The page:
There was a time when people didn’t have many choices. One or two newspapers, three television stations, maybe a handful of radio stations, and that was about it. If you wanted to be entertained or informed, you didn’t have a lot of options.

The same is true for how collections used to be handled. Collection agencies had letters and phone calls and that was about it. If you wanted to get in touch with someone, you didn’t have a lot of options.

But that’s not true anymore. With each passing year, the number of communication channels and options available to everyone continues to explode. These days, there are land line phones, cell phones, computers and tablets — not to mention old-fashioned letters — and within those devices, even more ways to communicate. For collection agencies, the opportunities to reach people have never been so expansive. And never so complicated.

But it doesn’t have to be. There are clear signs that certain methods of communication are more effective at delivering information and hopefully persuading someone to get in touch with you. While only 9% of companies in the accounts receivable management industry are currently using ringless voicemail drops to communicate with consumers, 14% have plans to start deploying the technology in the next two years, according to data released recently by TransUnion. Clearly, companies are seeing the benefits of ringless voicemail and are planning to join those who are already enjoying higher right-party contact rates through their use of the technology.

Establishing contact with consumers is the most challenging component for the third-party collection industry, according to TransUnion. Seventy-eight percent of those participating in TransUnion’s survey said that establishing consumer contact was either “very challenging” or “somewhat challenging,” beating out acquiring and retaining talent (69%), controlling costs (75%), and information security (71%).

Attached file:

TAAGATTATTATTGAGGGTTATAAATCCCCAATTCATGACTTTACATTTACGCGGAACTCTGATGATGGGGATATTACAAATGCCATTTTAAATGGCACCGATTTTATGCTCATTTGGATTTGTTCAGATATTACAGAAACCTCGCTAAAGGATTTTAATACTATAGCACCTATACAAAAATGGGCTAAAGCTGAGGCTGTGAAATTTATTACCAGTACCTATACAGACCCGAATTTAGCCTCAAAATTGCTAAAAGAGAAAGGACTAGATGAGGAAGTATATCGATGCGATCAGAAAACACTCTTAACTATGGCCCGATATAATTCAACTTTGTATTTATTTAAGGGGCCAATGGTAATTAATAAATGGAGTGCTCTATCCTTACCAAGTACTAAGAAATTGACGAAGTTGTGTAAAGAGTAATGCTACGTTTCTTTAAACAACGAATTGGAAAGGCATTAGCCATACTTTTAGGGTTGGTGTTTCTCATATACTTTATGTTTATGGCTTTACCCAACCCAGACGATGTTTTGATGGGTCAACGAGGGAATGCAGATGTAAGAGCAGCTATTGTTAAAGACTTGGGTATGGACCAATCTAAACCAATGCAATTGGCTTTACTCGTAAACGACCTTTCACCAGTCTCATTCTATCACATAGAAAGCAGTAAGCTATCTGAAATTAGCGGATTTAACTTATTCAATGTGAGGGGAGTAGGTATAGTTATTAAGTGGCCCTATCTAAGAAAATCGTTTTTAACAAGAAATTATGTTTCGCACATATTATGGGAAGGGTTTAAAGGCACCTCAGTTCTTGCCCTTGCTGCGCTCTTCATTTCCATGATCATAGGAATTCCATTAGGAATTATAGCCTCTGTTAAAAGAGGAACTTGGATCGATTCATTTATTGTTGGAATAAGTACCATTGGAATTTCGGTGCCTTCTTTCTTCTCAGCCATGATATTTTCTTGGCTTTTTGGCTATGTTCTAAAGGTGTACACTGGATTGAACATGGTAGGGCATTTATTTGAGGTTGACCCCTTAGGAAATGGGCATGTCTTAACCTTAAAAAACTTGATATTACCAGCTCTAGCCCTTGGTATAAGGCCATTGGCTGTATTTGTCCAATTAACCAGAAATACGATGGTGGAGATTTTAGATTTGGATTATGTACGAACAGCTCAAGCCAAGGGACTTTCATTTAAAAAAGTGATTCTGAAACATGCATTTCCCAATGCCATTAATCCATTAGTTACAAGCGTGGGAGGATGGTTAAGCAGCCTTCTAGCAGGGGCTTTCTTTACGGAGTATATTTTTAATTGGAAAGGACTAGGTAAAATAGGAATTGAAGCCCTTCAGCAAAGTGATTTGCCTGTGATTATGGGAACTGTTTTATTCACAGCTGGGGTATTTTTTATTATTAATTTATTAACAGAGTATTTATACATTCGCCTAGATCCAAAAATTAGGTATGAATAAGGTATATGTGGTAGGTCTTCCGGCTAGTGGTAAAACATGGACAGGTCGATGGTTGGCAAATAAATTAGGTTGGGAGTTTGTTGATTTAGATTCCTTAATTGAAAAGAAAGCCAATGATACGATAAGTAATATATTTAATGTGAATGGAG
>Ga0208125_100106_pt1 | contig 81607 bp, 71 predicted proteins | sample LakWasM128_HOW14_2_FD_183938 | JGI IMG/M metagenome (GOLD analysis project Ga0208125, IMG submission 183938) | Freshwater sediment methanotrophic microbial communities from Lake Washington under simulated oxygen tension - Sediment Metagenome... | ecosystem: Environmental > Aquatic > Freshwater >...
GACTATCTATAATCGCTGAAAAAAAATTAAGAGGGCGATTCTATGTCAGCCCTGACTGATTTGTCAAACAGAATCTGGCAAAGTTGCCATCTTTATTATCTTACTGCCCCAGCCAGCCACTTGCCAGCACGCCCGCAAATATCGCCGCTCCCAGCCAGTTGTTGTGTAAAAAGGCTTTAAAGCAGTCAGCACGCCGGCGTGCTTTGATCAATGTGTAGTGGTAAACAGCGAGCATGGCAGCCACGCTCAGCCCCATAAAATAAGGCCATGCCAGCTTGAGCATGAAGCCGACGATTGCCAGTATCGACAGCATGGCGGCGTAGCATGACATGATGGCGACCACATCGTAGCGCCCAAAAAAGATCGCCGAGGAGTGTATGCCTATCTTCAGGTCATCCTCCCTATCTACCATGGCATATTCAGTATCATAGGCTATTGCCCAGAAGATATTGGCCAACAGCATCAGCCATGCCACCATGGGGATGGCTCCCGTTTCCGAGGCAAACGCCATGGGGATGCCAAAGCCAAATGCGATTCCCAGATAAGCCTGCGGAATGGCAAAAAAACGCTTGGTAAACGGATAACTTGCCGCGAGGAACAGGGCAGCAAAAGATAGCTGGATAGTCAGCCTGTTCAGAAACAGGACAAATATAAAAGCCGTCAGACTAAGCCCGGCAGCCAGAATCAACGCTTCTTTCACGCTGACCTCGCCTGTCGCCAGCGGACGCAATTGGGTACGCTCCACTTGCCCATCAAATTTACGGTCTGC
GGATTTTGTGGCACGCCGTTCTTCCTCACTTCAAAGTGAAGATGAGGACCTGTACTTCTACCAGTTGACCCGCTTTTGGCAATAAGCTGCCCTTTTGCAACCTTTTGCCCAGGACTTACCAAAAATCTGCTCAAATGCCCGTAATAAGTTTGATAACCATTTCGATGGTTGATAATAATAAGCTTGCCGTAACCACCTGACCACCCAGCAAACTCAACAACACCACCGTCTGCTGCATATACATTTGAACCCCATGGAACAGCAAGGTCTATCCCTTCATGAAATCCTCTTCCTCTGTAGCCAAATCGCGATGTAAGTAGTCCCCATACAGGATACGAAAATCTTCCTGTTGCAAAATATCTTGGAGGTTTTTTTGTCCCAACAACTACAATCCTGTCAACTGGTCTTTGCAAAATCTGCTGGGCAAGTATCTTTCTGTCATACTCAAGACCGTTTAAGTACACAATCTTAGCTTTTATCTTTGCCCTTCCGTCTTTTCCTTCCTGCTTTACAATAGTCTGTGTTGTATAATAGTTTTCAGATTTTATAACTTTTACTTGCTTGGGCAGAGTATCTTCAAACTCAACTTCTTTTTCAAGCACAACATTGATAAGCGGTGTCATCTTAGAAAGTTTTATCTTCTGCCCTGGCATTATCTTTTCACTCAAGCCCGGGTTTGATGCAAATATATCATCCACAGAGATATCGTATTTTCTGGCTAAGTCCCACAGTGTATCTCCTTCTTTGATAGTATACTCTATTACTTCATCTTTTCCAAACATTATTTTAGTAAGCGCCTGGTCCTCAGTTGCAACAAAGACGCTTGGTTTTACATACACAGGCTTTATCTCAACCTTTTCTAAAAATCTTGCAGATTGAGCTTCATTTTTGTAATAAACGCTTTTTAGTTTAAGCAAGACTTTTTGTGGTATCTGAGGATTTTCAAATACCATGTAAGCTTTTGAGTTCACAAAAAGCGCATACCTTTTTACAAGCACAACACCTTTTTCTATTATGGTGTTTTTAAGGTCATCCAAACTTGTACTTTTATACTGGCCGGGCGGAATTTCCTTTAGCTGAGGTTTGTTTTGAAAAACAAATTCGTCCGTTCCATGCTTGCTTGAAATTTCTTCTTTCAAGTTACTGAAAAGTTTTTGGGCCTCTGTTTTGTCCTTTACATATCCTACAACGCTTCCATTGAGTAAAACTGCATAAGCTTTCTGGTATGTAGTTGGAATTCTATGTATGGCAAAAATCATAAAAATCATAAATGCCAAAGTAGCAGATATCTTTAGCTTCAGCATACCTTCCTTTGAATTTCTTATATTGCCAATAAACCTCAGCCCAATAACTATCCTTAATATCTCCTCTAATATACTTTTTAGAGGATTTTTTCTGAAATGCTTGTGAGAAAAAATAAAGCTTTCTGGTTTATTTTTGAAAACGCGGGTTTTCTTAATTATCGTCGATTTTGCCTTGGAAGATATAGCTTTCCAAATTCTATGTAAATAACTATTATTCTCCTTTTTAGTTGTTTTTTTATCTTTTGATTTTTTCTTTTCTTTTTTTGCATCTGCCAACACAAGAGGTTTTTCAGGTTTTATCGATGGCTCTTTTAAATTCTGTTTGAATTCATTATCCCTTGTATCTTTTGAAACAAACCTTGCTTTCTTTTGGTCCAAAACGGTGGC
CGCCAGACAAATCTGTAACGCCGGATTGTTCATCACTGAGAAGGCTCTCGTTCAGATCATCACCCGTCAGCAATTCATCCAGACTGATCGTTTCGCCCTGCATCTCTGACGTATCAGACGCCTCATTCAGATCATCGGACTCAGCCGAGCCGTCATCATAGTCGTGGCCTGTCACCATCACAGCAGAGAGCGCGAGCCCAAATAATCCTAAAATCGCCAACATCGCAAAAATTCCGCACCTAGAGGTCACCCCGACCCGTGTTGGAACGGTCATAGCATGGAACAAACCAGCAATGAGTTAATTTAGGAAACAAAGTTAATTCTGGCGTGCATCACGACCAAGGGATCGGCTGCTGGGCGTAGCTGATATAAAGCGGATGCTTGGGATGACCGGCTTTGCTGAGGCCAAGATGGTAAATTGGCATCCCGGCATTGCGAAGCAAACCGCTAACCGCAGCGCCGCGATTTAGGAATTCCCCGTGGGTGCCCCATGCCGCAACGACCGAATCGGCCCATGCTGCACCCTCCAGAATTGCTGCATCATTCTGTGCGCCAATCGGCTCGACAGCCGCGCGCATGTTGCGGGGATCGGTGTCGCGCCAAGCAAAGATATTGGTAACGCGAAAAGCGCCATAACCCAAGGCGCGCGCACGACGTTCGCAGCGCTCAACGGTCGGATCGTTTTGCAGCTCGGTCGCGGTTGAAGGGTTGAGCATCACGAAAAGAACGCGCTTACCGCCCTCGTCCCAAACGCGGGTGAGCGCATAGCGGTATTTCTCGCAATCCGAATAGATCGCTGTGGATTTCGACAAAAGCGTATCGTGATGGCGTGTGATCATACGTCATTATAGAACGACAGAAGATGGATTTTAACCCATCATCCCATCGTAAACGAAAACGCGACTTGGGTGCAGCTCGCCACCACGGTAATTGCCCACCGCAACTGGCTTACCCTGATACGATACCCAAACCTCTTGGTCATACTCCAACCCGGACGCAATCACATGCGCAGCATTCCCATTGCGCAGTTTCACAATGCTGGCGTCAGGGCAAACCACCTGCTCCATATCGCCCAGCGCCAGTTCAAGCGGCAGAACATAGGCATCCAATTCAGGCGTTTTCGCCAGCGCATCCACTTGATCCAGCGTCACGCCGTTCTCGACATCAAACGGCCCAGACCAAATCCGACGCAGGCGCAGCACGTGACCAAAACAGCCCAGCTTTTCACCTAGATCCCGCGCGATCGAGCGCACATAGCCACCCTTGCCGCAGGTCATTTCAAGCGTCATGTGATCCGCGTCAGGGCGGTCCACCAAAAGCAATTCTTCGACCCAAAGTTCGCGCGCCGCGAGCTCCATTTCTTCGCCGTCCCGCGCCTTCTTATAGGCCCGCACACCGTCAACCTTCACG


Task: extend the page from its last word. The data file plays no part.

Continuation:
Anecdotal evidence suggests that consumers prefer to have quick conversations in order to be directed to a payment portal or website where they can make payment arrangements or view details about a debt, most importantly, at a time of their choosing. Technology like DirectDrop Voicemail presents consumers with a notification and then leaves the ball in their court to return the call at their convenience. Or not even make a phone call and instead log into a payment portal to take care of business without ever having to speak to anyone else.

Getting in touch with people in a timely and expeditious fashion is going to continue to become more important, especially as the Consumer Financial Protection Bureau moves forward with a rule regulating the debt collection industry. In its proposed rule, the CFPB established caps on the number of times a collection agency can contact or have a conversation with an individual during a given seven-day span. Those call caps are going to make it more difficult for collectors to get in touch with consumers, so those collectors will need to look to alternative communication channels to get in touch with consumers. And DirectDrop Voicemail is poised to be one of the most effective tools to help collectors do exactly that.

While the days of only having three television stations and one newspaper may be long gone, that doesn’t mean that having more options today is worse. More options allows for more flexibility and, in this case, to get in touch with individuals in the manner through which they wish to be contacted. And there is nothing wrong with that.

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